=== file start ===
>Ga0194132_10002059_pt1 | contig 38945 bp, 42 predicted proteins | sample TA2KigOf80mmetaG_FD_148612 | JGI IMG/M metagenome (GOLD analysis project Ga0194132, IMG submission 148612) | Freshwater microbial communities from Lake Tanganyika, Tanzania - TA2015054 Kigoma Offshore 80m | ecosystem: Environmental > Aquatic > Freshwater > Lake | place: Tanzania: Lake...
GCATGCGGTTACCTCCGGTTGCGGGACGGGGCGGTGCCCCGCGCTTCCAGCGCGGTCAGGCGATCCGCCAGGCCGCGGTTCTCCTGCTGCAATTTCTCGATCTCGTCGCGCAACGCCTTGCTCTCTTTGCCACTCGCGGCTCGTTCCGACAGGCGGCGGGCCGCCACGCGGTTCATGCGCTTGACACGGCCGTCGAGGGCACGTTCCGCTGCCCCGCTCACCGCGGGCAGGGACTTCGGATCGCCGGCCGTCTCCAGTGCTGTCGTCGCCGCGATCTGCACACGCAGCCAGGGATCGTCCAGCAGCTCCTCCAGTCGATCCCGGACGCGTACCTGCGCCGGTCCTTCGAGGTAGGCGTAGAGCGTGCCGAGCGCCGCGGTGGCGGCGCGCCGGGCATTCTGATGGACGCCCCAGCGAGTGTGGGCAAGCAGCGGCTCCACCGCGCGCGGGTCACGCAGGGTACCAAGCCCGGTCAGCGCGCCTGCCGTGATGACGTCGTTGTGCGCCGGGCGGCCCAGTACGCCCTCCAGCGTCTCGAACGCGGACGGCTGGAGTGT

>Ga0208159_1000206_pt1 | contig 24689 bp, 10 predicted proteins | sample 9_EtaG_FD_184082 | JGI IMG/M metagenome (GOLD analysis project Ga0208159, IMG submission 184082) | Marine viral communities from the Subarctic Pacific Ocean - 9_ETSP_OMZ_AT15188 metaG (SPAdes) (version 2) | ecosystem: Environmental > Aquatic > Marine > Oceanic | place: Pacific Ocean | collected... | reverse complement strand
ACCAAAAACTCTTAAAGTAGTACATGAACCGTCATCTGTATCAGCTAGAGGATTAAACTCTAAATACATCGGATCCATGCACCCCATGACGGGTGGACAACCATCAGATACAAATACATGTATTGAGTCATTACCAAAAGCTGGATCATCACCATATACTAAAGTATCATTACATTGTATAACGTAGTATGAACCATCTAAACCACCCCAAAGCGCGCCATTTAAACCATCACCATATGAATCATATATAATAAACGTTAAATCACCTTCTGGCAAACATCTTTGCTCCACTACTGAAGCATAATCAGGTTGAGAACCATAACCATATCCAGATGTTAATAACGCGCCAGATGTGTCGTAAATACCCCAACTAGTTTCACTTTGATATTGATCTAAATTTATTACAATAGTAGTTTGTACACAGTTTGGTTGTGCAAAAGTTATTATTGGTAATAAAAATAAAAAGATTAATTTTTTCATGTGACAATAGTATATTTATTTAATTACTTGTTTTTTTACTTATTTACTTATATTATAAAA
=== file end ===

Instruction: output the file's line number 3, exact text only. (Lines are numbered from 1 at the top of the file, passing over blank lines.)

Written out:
>Ga0208159_1000206_pt1 | contig 24689 bp, 10 predicted proteins | sample 9_EtaG_FD_184082 | JGI IMG/M metagenome (GOLD analysis project Ga0208159, IMG submission 184082) | Marine viral communities from the Subarctic Pacific Ocean - 9_ETSP_OMZ_AT15188 metaG (SPAdes) (version 2) | ecosystem: Environmental > Aquatic > Marine > Oceanic | place: Pacific Ocean | collected... | reverse complement strand